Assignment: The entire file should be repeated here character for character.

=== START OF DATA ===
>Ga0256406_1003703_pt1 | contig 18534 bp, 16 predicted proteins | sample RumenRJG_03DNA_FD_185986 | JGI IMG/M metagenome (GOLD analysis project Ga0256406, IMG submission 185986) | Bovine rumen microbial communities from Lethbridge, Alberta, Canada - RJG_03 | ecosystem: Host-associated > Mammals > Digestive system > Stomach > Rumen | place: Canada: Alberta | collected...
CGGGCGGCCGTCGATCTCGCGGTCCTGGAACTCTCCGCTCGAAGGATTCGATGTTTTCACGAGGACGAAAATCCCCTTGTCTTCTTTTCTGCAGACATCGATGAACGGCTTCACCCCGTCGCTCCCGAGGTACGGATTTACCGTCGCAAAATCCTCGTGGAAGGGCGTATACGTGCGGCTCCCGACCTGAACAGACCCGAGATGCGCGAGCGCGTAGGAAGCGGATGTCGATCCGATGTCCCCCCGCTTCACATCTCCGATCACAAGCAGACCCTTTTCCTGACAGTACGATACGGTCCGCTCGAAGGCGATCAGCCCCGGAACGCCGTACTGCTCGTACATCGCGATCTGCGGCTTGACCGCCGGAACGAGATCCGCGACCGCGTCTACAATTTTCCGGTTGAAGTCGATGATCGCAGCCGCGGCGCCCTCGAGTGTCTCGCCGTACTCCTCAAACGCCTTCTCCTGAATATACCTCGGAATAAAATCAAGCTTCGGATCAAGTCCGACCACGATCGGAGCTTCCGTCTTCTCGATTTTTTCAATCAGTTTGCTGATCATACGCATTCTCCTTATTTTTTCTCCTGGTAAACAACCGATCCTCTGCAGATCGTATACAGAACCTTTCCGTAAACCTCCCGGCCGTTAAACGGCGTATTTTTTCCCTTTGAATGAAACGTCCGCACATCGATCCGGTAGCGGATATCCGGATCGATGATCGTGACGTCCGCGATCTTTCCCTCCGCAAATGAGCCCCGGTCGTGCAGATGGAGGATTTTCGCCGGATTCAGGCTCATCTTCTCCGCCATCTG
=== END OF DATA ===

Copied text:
>Ga0256406_1003703_pt1 | contig 18534 bp, 16 predicted proteins | sample RumenRJG_03DNA_FD_185986 | JGI IMG/M metagenome (GOLD analysis project Ga0256406, IMG submission 185986) | Bovine rumen microbial communities from Lethbridge, Alberta, Canada - RJG_03 | ecosystem: Host-associated > Mammals > Digestive system > Stomach > Rumen | place: Canada: Alberta | collected...
CGGGCGGCCGTCGATCTCGCGGTCCTGGAACTCTCCGCTCGAAGGATTCGATGTTTTCACGAGGACGAAAATCCCCTTGTCTTCTTTTCTGCAGACATCGATGAACGGCTTCACCCCGTCGCTCCCGAGGTACGGATTTACCGTCGCAAAATCCTCGTGGAAGGGCGTATACGTGCGGCTCCCGACCTGAACAGACCCGAGATGCGCGAGCGCGTAGGAAGCGGATGTCGATCCGATGTCCCCCCGCTTCACATCTCCGATCACAAGCAGACCCTTTTCCTGACAGTACGATACGGTCCGCTCGAAGGCGATCAGCCCCGGAACGCCGTACTGCTCGTACATCGCGATCTGCGGCTTGACCGCCGGAACGAGATCCGCGACCGCGTCTACAATTTTCCGGTTGAAGTCGATGATCGCAGCCGCGGCGCCCTCGAGTGTCTCGCCGTACTCCTCAAACGCCTTCTCCTGAATATACCTCGGAATAAAATCAAGCTTCGGATCAAGTCCGACCACGATCGGAGCTTCCGTCTTCTCGATTTTTTCAATCAGTTTGCTGATCATACGCATTCTCCTTATTTTTTCTCCTGGTAAACAACCGATCCTCTGCAGATCGTATACAGAACCTTTCCGTAAACCTCCCGGCCGTTAAACGGCGTATTTTTTCCCTTTGAATGAAACGTCCGCACATCGATCCGGTAGCGGATATCCGGATCGATGATCGTGACGTCCGCGATCTTTCCCTCCGCAAATGAGCCCCGGTCGTGCAGATGGAGGATTTTCGCCGGATTCAGGCTCATCTTCTCCGCCATCTG